Memo To Obama: Denounce Sharpton—Have A Real "Sister Souljah Moment"!
June 25, 2008, 05:00 AM
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On Father's Day, Barack Obama spoke before a Black church and he charged "AWOL" and "MIA" fathers of having "abandoned their responsibilities, acting like boys instead of men."

Blaming illegitimacy as the cause of many of the African American community's woes has traditionally been a staple of the older-style neoconservatives, his speech got some praise from those quarters. For example, Linda Chavez wrote in Commentary's blog that Obama "deserves credit" for the speech and that "he could play an important role in speaking about the absence of fathers in the black community given his personal history as a child abandoned by his own father."

Inevitably, many proclaimed this semi-conservative criticism of African American culture to be Obama's "Sister Souljah Moment." Joshua Martin blogged at the Politico that "it's something of a Sister Souljah—yet one delivered from a member of the black community." The Boston Herald editorialized, "Democratic presidential candidate Barack Obama had his Sister Souljah moment Sunday."

A "Sister Souljah Moment" is a buzz word for when a politician attempts to triangulate towards moderate voters by repudiating something or someone to their Right (for Republicans) or their Left (for Democrats.) The idea is to show that they are not captives of the ideologues and special interests of their party, as Bill Clinton allegedly did when he criticized the actual Sister Souljah in 1992. (See below).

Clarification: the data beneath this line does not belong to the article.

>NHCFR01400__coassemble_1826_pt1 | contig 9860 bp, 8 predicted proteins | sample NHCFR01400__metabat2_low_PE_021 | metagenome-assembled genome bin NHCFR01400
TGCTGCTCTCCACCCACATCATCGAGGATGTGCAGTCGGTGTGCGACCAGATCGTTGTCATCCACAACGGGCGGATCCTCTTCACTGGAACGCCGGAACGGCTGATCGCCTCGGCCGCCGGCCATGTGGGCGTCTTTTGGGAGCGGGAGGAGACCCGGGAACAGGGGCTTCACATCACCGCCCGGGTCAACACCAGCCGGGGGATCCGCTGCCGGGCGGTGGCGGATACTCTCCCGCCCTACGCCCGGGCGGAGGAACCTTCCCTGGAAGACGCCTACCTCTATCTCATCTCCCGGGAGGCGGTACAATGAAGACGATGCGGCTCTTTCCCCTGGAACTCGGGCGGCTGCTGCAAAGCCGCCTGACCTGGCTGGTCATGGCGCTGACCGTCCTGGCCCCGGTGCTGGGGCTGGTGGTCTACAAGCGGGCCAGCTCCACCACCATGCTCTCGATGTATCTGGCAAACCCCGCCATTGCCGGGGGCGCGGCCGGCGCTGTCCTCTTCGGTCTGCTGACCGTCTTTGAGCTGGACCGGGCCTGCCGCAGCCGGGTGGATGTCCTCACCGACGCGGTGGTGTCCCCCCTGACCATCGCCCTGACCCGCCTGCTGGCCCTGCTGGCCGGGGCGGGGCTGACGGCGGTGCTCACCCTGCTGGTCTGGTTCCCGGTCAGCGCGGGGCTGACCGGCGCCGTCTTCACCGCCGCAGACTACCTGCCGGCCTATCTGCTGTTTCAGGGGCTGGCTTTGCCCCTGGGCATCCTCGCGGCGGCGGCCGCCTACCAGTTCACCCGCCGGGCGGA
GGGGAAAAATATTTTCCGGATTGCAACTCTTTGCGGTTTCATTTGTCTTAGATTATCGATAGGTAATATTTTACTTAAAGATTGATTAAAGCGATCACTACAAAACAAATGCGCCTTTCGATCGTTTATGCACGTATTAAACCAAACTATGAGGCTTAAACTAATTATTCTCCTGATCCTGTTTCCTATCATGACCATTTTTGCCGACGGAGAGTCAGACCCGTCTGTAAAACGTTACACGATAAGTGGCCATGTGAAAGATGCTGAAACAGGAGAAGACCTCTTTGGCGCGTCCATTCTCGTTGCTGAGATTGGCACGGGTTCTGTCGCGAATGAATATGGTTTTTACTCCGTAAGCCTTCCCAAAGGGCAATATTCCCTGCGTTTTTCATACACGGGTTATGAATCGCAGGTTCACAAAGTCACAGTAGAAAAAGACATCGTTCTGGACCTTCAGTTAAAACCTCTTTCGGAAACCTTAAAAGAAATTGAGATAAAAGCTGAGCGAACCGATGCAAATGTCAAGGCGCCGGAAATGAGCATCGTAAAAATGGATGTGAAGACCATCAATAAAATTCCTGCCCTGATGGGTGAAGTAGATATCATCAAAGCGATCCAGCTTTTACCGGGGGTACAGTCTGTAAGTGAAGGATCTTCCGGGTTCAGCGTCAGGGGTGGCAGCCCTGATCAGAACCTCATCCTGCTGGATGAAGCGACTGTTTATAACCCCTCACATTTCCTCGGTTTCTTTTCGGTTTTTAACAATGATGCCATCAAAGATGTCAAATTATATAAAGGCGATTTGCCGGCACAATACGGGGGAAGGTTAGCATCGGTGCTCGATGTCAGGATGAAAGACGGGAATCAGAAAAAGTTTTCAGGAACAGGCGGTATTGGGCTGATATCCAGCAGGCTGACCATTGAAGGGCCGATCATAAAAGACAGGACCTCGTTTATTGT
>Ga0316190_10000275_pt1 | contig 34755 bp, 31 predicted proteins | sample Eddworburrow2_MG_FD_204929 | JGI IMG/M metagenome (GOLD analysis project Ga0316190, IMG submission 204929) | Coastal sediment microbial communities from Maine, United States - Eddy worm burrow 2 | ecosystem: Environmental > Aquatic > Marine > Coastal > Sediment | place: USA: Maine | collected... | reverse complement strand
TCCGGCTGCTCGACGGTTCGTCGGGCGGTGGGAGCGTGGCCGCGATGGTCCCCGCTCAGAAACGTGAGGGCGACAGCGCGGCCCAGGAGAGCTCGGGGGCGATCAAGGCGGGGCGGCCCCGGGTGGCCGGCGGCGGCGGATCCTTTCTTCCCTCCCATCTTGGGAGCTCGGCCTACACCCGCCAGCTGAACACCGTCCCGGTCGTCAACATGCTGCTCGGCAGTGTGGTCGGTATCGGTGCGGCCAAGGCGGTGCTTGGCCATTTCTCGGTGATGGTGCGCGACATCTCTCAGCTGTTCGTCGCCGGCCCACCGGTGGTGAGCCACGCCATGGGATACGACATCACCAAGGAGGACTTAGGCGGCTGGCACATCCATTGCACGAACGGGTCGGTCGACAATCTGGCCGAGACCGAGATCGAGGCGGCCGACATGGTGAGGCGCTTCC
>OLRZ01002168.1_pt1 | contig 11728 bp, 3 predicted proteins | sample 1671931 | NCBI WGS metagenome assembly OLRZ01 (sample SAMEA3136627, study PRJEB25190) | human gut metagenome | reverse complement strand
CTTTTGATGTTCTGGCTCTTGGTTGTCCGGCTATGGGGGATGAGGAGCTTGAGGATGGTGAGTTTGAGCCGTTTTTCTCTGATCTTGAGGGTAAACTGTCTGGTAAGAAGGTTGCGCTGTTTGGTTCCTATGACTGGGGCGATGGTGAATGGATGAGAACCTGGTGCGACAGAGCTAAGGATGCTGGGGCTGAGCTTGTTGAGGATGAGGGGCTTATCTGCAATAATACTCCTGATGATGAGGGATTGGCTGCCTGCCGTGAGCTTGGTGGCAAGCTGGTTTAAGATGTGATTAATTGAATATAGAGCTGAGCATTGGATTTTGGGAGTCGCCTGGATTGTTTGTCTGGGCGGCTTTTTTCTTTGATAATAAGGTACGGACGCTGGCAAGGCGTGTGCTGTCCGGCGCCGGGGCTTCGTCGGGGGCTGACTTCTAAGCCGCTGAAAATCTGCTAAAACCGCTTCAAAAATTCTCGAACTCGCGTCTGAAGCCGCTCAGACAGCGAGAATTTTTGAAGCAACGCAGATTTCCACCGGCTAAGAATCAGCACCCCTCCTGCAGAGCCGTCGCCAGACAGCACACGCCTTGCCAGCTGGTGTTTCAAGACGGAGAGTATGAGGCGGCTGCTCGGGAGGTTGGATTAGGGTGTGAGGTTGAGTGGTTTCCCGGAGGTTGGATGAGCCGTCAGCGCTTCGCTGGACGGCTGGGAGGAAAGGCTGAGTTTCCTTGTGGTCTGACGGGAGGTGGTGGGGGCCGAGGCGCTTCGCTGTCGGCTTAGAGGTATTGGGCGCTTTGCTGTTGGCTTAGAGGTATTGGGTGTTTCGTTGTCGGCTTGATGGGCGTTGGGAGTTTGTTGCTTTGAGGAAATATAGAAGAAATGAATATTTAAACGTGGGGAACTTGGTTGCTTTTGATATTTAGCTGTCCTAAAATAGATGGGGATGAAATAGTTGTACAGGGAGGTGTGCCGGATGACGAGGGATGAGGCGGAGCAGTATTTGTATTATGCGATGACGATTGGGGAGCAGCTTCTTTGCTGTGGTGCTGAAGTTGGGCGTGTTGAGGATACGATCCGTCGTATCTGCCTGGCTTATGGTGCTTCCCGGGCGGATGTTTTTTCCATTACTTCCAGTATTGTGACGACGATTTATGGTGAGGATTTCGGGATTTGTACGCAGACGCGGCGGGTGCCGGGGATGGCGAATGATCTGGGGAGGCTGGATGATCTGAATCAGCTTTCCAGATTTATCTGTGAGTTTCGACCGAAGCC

Many political analysts apparently think that it is especially important for Barack Obama to have one of these moments—both to distract voters away from his far Left voting record and to distinguish himself from the typical grievance-mongering black politicians.

But Obama's Father's Day speech was not the first time Obama was said to have a Sister Souljah Moment. None of these occasions really pass the test.

When Obama made some vague statements suggesting he might support merit pay for teachers last July, MSNBC's First Read blog and Boston Globe columnist Joan Vennochi said it could be close to a Sister Souljah moment. Merit pay is a sound policy that upsets the teacher's unions. But Obama couldn't even bring himself to use the words "merit pay"—and most voters haven't heard of the policy anyway.

  • In January, Mickey Kaus argued that Obama's "most promising candidate [for a Sister Souljah] is not a person, but an idea: race-based affirmative action."

But this ignored the fact that Obama has been an unwavering supporter of race preferences his entire career.

  • When Jeremiah Wright's whining finally got attention, many thought Obama had another opportunity.

But instead he went after "talk show hosts and conservative commentators".

But, while this may have sufficed if Wright was just some random race huckster, he was in fact the candidate's long-time mentor. Maureen Dowd even claimed this was "more than a Sister Souljah Moment"—it was a "painful form of political patricide." In other words, it was damage control, not triangulation.

So was Obama's Father's day speech his Sister Souljah Moment at long last?

To determine this, we need to look at the origin of the term.

When Bill Clinton first ran for president, he denounced "raptivist" Sister Souljah [Send her mail] for saying , after the Los Angeles Riots, "If Black people kill Black people every day, why not have a week and kill white people?"

Clinton responded: "If you took the words 'white' and 'black' and you reversed them, you might think David Duke was giving that speech."

Clinton was excoriated by Jesse Jackson and the rest of the black establishment. Sister Souljah herself called him a "hypocrite," saying "Sister Souljah was used as a vehicle, like Willie Horton and various other black victims of racism." [Rapper, Chided by Clinton, Calls Him a Hypocrite, By Sheila Rule, New York Times, June 17, 1992]